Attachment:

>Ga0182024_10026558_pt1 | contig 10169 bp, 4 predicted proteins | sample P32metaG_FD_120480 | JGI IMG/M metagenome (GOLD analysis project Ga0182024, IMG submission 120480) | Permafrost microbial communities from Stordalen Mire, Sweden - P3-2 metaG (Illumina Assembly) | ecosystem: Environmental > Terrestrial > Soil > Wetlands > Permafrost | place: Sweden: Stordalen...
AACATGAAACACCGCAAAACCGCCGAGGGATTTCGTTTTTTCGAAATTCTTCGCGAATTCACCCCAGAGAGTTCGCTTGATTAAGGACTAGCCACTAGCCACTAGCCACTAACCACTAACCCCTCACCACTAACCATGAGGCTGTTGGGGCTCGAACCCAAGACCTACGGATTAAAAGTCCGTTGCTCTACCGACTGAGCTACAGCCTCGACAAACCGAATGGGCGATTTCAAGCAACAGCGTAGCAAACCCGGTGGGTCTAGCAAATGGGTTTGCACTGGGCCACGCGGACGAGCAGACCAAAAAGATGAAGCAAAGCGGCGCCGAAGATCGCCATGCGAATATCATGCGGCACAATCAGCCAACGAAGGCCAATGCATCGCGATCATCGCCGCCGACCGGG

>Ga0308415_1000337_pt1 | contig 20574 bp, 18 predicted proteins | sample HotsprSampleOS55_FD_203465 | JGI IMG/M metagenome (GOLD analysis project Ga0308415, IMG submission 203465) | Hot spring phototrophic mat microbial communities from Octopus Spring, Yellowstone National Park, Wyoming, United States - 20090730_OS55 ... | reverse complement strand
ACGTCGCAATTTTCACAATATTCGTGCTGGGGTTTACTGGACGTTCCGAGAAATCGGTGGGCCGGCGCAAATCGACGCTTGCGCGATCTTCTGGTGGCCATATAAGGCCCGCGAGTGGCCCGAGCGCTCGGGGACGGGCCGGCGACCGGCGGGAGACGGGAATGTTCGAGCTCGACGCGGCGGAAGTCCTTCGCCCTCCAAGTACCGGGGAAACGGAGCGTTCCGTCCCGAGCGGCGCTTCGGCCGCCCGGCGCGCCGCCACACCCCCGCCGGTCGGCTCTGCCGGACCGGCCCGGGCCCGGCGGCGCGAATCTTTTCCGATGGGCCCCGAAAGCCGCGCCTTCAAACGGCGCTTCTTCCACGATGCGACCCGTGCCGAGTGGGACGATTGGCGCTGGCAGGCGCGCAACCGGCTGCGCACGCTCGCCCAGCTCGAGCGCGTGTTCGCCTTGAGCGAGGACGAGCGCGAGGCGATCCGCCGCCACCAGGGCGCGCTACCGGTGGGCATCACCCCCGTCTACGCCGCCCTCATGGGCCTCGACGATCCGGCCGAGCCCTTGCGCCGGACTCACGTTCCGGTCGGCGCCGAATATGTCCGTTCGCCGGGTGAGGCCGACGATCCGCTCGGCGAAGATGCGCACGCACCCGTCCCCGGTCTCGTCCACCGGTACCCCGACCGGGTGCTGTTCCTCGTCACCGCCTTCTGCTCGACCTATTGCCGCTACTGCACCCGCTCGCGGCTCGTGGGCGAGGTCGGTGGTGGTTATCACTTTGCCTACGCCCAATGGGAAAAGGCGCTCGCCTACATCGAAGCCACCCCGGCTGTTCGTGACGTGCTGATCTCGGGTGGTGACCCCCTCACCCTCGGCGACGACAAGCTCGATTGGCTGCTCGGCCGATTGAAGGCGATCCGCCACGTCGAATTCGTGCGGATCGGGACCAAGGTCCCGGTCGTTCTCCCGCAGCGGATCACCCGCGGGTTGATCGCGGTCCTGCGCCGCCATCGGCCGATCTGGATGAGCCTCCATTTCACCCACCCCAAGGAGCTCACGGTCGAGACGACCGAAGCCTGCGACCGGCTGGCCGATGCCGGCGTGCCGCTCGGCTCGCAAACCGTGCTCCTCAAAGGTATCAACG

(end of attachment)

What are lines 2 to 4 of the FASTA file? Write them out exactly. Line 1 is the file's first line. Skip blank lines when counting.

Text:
AACATGAAACACCGCAAAACCGCCGAGGGATTTCGTTTTTTCGAAATTCTTCGCGAATTCACCCCAGAGAGTTCGCTTGATTAAGGACTAGCCACTAGCCACTAGCCACTAACCACTAACCCCTCACCACTAACCATGAGGCTGTTGGGGCTCGAACCCAAGACCTACGGATTAAAAGTCCGTTGCTCTACCGACTGAGCTACAGCCTCGACAAACCGAATGGGCGATTTCAAGCAACAGCGTAGCAAACCCGGTGGGTCTAGCAAATGGGTTTGCACTGGGCCACGCGGACGAGCAGACCAAAAAGATGAAGCAAAGCGGCGCCGAAGATCGCCATGCGAATATCATGCGGCACAATCAGCCAACGAAGGCCAATGCATCGCGATCATCGCCGCCGACCGGG

>Ga0308415_1000337_pt1 | contig 20574 bp, 18 predicted proteins | sample HotsprSampleOS55_FD_203465 | JGI IMG/M metagenome (GOLD analysis project Ga0308415, IMG submission 203465) | Hot spring phototrophic mat microbial communities from Octopus Spring, Yellowstone National Park, Wyoming, United States - 20090730_OS55 ... | reverse complement strand
ACGTCGCAATTTTCACAATATTCGTGCTGGGGTTTACTGGACGTTCCGAGAAATCGGTGGGCCGGCGCAAATCGACGCTTGCGCGATCTTCTGGTGGCCATATAAGGCCCGCGAGTGGCCCGAGCGCTCGGGGACGGGCCGGCGACCGGCGGGAGACGGGAATGTTCGAGCTCGACGCGGCGGAAGTCCTTCGCCCTCCAAGTACCGGGGAAACGGAGCGTTCCGTCCCGAGCGGCGCTTCGGCCGCCCGGCGCGCCGCCACACCCCCGCCGGTCGGCTCTGCCGGACCGGCCCGGGCCCGGCGGCGCGAATCTTTTCCGATGGGCCCCGAAAGCCGCGCCTTCAAACGGCGCTTCTTCCACGATGCGACCCGTGCCGAGTGGGACGATTGGCGCTGGCAGGCGCGCAACCGGCTGCGCACGCTCGCCCAGCTCGAGCGCGTGTTCGCCTTGAGCGAGGACGAGCGCGAGGCGATCCGCCGCCACCAGGGCGCGCTACCGGTGGGCATCACCCCCGTCTACGCCGCCCTCATGGGCCTCGACGATCCGGCCGAGCCCTTGCGCCGGACTCACGTTCCGGTCGGCGCCGAATATGTCCGTTCGCCGGGTGAGGCCGACGATCCGCTCGGCGAAGATGCGCACGCACCCGTCCCCGGTCTCGTCCACCGGTACCCCGACCGGGTGCTGTTCCTCGTCACCGCCTTCTGCTCGACCTATTGCCGCTACTGCACCCGCTCGCGGCTCGTGGGCGAGGTCGGTGGTGGTTATCACTTTGCCTACGCCCAATGGGAAAAGGCGCTCGCCTACATCGAAGCCACCCCGGCTGTTCGTGACGTGCTGATCTCGGGTGGTGACCCCCTCACCCTCGGCGACGACAAGCTCGATTGGCTGCTCGGCCGATTGAAGGCGATCCGCCACGTCGAATTCGTGCGGATCGGGACCAAGGTCCCGGTCGTTCTCCCGCAGCGGATCACCCGCGGGTTGATCGCGGTCCTGCGCCGCCATCGGCCGATCTGGATGAGCCTCCATTTCACCCACCCCAAGGAGCTCACGGTCGAGACGACCGAAGCCTGCGACCGGCTGGCCGATGCCGGCGTGCCGCTCGGCTCGCAAACCGTGCTCCTCAAAGGTATCAACG